If I am not for myself, who is for me? And if I am only for myself, what am I?

Ethics of the Fathers, 1:14


The Talmud relates that the Ark in the Beit Hamikdash (Holy Temple) in Jerusalem, which held the Two Tablets inscribed with the Ten Commandments, possessed most unusual physical qualities. The Torah specifies the Ark's dimensions. "Two cubits and a half should be its length, a cubit and a half its breadth, and a cubit and a half its height." Nevertheless, says the Talmud, it did not occupy any of the space of the chamber that housed it. Miraculously, "The area of the Ark was not part of the measurement."

What was the point of this amazing miracle?

Man, in his quest to better himself, is forever faced with a dilemma. Should he strive to break free of his nature and its limitations? Or, is it preferable to work within the parameters of his natural self, to make the most of what he is?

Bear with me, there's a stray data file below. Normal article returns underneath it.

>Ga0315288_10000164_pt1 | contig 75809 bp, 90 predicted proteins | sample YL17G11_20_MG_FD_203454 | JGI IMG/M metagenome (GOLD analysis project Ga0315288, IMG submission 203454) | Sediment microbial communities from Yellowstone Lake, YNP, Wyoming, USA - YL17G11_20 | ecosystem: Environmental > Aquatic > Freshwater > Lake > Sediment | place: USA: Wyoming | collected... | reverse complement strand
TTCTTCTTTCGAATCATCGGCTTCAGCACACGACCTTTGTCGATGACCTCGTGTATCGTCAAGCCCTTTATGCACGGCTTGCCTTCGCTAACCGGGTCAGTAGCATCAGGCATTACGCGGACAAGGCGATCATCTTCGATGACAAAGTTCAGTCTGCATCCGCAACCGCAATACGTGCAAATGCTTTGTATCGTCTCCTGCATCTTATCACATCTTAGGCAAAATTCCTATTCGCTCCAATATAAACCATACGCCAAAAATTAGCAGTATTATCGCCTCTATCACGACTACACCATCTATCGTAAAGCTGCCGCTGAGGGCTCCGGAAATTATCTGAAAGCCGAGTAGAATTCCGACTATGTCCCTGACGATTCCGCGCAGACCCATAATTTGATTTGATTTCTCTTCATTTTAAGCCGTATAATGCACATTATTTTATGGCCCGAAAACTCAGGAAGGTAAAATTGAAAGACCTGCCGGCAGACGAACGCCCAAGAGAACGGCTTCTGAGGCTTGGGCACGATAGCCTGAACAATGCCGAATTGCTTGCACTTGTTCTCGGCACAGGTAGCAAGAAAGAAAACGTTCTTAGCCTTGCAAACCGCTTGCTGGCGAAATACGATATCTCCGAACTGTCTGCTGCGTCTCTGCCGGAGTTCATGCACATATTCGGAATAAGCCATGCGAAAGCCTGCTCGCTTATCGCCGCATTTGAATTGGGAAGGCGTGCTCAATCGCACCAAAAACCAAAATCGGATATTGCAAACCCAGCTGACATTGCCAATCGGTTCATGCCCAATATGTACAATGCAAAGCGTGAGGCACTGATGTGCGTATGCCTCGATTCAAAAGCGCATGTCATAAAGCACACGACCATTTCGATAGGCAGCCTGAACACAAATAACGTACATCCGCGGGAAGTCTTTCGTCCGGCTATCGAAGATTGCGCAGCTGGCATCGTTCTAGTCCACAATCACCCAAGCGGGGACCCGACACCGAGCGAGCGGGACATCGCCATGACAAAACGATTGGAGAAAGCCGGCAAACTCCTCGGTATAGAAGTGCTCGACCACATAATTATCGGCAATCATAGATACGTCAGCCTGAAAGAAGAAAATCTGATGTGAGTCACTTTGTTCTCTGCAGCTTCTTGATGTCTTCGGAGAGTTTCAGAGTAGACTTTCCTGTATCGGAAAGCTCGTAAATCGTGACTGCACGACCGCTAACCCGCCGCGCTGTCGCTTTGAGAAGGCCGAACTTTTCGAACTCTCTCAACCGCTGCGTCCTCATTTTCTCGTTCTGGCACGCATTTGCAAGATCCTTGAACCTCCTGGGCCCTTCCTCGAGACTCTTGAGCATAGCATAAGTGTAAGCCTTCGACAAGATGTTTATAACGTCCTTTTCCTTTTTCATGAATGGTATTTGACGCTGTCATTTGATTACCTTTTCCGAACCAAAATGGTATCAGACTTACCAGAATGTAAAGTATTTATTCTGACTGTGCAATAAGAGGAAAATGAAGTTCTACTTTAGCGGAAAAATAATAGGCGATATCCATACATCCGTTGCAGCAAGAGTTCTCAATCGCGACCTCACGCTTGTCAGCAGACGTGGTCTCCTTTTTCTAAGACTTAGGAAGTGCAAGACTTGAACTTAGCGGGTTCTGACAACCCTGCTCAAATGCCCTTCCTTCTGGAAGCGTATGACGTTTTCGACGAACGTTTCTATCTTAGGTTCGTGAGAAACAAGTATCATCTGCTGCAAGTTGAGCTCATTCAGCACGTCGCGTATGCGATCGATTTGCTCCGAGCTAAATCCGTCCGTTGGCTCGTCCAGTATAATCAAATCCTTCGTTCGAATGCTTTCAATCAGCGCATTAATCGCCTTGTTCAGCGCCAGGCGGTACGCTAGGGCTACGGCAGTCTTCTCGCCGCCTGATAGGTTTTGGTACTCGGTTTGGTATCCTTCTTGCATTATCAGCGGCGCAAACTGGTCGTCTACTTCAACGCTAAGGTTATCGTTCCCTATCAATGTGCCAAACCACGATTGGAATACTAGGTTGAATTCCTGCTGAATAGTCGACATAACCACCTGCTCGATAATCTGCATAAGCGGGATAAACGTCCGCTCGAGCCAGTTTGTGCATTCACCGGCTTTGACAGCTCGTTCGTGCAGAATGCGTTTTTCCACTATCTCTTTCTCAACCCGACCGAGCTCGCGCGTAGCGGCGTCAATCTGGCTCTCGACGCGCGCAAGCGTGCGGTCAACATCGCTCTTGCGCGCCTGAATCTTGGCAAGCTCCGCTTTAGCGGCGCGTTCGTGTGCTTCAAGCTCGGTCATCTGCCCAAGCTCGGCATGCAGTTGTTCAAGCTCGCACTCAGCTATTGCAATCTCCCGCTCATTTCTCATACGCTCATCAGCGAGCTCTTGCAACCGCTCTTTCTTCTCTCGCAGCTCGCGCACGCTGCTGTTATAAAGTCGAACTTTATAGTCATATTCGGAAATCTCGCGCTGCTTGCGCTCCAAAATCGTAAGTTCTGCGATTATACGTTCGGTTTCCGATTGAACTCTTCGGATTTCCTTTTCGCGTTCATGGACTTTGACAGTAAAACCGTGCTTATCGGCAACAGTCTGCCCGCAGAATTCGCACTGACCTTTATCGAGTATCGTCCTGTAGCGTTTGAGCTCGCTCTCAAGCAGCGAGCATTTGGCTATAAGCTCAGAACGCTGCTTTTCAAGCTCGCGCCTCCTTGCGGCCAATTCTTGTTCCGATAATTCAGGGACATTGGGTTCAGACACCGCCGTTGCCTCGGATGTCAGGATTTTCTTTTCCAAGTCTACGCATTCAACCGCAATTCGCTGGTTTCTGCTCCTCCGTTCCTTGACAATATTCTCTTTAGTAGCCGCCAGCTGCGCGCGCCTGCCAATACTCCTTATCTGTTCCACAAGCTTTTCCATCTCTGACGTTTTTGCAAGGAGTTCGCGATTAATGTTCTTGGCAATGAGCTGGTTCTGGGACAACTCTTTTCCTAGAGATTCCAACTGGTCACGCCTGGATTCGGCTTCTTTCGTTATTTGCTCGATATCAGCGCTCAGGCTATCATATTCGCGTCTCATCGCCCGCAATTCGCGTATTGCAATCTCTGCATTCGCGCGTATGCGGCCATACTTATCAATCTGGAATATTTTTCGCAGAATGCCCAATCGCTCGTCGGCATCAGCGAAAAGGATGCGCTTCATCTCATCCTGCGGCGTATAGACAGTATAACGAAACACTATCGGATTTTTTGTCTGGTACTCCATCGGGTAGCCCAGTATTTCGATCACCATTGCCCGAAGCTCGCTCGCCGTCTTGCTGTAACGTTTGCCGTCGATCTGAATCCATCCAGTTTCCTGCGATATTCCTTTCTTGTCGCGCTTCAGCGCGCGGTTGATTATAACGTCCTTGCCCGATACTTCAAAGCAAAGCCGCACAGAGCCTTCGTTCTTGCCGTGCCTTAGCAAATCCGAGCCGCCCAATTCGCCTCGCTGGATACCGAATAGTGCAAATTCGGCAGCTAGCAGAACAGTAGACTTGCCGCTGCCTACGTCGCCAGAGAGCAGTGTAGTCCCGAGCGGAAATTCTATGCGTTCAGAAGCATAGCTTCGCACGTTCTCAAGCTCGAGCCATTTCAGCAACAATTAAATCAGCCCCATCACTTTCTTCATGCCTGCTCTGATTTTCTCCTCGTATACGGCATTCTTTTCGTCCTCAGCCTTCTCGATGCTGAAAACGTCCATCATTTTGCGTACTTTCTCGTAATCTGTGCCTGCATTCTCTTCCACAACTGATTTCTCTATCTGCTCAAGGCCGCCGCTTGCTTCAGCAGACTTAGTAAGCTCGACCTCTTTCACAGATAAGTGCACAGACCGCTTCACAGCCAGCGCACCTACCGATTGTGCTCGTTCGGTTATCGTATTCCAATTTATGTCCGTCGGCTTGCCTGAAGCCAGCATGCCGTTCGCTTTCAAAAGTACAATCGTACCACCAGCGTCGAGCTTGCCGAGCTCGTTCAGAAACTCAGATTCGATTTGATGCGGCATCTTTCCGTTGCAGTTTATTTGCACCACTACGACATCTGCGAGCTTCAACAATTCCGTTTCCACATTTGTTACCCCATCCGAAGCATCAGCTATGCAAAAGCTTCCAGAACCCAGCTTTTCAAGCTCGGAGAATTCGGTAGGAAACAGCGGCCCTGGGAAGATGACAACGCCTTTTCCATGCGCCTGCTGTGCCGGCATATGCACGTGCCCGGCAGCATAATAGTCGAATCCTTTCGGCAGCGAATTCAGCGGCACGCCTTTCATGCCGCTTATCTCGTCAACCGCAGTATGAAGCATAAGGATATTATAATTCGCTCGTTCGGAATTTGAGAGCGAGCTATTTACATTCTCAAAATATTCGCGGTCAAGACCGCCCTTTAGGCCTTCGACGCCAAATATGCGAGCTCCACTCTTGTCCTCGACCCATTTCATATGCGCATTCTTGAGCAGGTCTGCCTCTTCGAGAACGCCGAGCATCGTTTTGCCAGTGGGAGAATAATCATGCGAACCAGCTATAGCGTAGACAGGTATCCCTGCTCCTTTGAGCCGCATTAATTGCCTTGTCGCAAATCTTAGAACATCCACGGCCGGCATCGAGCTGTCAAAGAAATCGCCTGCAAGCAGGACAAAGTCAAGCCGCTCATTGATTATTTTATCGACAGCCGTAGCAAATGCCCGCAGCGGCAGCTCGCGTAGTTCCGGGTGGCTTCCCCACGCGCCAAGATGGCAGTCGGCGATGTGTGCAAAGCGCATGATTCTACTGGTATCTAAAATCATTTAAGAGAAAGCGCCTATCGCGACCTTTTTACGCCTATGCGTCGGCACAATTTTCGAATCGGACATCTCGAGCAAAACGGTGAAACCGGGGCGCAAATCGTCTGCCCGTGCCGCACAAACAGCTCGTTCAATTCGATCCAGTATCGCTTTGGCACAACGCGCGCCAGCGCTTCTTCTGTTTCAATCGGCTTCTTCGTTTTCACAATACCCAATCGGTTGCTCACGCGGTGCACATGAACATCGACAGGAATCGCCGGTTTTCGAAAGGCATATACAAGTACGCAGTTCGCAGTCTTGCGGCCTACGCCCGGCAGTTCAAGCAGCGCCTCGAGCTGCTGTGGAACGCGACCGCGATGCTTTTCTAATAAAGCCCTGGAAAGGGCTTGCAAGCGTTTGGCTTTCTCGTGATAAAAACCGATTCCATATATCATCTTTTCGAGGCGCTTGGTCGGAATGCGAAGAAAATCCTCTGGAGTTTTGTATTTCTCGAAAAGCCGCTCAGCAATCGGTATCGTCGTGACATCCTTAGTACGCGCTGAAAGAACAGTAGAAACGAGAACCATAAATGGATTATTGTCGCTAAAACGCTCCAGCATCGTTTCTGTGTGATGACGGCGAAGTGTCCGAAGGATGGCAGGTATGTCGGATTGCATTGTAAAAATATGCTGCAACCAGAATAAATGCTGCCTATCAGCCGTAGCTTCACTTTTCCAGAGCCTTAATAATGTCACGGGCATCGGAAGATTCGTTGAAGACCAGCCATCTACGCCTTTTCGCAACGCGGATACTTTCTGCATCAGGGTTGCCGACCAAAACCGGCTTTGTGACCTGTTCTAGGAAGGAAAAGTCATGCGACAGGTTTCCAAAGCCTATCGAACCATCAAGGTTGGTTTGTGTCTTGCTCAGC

Each goal has its advantages and shortcomings. It would seem that, to attain perfection, man must reach beyond what he is, as every individual has his inherent limits and deficiencies. Yet lofty, spiritual "experiences" often remain outside of a person's reality failing to translate into anything tangible in his daily life.

The Ark's "physics" teach us that the two goals are not mutually exclusive. The Ark transcended the spatial, yet retained all of its qualities. In the same way, no matter how high a person reaches, his attainments always can, and must, be made part of his pedestrian, human self.

A life lived according to Torah (which the Ark, container of the Ten Commandments, represents) enables man to reach beyond the confines and dictates of his physical environment and society. At the same time, it insists that he make this greater reality his reality that it become an integral part of his own nature, character and everyday behavior.